My new job has me working on a larger codebase than previous jobs, and it’s also my first time using mypy.
I’m starting to understand why Guido’s work on mypy had a lot to do with Dropbox’s Python 3 migration. Dropbox wrote an article with details on how they used mypy on their “4 million lines of Python”. With that much code, I can understand why they needed to treat code like “cattle, not pets”.
Python 3 disallows some comparisons with None types, makes huge changes to strings/bytes, and has many other changes involving types. When your codebase is massive, you have to reach for automated tooling to consistently find and prevent those bugs. With the same tooling you can also prevent entire categories of other bugs from reaching production. The type hints can also be helpful documentation. For those reasons and more, I think implementing type hints on a large codebase like Dropbox’s will definitely be worth it in the long run.
It has me wondering if I should have been taking the extra time to use type hints and checking (or a statically typed language) this whole time. Was going without type hints one less distraction? Or will be the price be paid in maintenance difficulties and bug fixes later?
At this point, not much of the Python ecosystem has type hints (not even Python 2 compatible comment-style type hints). I’m starting to think it would be a good use of time to work on changing that.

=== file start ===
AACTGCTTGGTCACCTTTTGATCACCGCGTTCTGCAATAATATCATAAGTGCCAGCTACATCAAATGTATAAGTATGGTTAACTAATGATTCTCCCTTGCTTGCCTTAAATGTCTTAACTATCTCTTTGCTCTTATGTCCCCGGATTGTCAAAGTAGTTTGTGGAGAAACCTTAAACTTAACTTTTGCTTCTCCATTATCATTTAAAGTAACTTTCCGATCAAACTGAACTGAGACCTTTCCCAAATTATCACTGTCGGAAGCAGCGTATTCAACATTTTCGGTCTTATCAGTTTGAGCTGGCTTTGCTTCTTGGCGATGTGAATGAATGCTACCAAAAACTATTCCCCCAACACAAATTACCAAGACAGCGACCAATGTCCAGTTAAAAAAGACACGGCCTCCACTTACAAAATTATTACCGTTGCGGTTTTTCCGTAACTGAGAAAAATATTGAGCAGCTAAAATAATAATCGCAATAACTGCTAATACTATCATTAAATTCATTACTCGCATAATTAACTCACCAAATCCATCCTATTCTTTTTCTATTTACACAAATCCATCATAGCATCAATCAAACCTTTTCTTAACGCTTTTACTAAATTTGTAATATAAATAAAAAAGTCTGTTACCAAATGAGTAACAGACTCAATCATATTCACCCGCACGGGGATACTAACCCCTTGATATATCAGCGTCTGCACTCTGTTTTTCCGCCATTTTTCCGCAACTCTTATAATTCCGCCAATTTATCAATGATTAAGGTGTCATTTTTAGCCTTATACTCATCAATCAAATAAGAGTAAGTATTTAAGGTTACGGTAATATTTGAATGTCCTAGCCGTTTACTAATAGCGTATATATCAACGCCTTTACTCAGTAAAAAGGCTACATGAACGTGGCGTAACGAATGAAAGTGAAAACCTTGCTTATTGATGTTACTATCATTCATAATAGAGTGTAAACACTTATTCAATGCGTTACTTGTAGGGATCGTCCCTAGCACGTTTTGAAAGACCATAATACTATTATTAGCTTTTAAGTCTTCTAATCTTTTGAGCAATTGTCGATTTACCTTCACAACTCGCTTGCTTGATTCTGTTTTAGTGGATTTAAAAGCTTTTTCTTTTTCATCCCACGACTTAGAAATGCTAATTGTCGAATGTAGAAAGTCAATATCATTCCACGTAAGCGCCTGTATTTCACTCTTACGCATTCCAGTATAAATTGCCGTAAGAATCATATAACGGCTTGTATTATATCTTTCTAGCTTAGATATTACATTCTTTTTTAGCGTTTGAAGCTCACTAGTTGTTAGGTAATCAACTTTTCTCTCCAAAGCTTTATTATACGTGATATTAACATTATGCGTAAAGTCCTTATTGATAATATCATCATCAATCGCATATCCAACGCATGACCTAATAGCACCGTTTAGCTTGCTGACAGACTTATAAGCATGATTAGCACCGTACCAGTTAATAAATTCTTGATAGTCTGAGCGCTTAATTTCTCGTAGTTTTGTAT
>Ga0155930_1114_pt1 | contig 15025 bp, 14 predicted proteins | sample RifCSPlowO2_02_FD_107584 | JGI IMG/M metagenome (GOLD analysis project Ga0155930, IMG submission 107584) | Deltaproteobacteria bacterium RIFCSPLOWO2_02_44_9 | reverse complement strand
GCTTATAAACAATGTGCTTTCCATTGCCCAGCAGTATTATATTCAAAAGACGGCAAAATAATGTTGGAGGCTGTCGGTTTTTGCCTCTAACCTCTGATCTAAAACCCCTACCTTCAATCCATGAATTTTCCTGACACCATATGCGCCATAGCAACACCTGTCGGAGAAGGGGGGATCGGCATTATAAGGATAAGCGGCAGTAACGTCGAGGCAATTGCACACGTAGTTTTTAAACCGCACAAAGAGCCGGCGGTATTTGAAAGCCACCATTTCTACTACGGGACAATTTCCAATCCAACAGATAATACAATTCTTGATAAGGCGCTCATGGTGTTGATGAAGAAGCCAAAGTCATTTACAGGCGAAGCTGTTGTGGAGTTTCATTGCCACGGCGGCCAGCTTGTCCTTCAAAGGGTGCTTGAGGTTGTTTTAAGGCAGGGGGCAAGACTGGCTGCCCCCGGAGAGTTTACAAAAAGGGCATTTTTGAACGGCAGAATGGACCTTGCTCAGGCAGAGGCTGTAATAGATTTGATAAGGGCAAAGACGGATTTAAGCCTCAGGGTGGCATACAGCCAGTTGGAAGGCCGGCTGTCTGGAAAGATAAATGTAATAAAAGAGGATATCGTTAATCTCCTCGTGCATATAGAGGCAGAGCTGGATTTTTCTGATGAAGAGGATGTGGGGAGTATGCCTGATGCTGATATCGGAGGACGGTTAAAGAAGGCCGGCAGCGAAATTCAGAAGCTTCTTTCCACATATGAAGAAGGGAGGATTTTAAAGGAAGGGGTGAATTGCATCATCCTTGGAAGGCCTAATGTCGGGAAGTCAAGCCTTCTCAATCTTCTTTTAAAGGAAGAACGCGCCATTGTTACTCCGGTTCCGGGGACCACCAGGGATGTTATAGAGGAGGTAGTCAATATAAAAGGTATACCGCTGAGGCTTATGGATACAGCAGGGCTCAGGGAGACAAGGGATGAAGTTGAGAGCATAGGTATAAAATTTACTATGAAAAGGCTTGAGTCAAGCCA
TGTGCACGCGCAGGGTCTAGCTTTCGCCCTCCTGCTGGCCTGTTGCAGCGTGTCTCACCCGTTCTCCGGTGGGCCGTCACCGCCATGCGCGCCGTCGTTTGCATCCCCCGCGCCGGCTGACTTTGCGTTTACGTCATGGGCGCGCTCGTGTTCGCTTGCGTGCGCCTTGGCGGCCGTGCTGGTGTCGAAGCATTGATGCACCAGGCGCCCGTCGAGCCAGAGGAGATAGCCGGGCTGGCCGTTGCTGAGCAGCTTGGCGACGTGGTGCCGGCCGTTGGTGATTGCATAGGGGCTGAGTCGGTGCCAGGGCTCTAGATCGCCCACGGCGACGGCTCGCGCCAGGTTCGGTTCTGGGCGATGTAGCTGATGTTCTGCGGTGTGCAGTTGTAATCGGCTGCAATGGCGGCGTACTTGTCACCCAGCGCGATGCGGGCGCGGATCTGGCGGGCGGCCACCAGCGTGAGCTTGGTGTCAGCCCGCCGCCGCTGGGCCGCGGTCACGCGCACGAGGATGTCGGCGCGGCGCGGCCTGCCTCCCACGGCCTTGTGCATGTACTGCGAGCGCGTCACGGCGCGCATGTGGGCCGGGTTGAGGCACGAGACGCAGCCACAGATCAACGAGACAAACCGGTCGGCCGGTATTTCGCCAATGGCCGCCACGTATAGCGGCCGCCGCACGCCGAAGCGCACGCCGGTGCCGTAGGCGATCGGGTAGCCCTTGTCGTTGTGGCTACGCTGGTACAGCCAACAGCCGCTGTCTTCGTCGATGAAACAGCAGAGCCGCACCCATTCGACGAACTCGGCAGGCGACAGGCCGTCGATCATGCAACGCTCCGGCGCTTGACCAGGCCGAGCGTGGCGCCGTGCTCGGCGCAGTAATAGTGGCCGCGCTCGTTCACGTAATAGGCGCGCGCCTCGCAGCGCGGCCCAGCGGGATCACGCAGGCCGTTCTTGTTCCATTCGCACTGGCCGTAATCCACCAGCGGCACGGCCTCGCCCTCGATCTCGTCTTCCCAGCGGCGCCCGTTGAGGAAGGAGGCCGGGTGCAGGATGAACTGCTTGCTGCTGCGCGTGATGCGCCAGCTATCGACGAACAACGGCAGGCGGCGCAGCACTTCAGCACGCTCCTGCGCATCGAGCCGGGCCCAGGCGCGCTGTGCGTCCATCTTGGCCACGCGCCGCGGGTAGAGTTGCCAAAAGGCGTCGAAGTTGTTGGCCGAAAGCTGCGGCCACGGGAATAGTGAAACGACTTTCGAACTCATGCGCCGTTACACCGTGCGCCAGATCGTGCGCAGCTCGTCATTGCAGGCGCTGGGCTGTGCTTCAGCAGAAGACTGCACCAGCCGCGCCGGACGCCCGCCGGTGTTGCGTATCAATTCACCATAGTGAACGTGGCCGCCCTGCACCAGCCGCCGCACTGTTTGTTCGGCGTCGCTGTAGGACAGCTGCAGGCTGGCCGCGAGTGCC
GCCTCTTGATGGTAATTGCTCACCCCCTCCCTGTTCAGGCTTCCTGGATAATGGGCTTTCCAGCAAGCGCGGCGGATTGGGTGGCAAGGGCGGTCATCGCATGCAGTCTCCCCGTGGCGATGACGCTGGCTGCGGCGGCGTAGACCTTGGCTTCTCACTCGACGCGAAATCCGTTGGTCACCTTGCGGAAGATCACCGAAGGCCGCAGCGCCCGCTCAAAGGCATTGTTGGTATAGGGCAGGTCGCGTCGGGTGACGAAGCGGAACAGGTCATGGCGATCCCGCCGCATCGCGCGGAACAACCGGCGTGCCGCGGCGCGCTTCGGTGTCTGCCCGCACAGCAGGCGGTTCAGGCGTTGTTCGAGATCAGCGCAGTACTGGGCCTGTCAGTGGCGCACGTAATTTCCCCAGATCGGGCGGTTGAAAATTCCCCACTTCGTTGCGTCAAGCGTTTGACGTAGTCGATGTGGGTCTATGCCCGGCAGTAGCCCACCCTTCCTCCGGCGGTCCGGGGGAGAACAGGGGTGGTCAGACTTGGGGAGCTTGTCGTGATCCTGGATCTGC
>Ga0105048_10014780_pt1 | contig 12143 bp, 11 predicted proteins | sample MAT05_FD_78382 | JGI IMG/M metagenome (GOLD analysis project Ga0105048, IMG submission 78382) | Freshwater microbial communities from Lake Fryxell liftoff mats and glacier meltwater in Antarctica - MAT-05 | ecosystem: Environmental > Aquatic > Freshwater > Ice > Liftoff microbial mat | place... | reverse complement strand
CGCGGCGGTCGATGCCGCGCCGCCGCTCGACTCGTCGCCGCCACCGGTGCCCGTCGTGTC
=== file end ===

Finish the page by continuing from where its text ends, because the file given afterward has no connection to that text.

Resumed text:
Initially, I started using Python’s Pelican, but pelican-import (pelican’s tool for migrating from blogger) doesn’t work as well as jekyll-import. It turned comments into posts and threw exceptions while processing draft posts without content. Also, the first docs that show up on google for Pelican aren’t the latest docs. This causing issues when I followed the old docs that said to use Python 2.7, but Pelican only supports Python 3.6+ now.
Found a massive faillog/lastlog file recently and thought it was responsible for using up all my disk space. Turns out it's actually a sparse file and doesn't take up that much physical space: https://unix.stackexchange.com/a/530157
I made a repository to try to figure out the best way to require prefech_related/select_related when fetching a model's related objects. I also want to figure out a good pattern for avoiding duplicated prefetch_related/select_related for multiple places in a codebase that need the related objects eager loaded in the same way.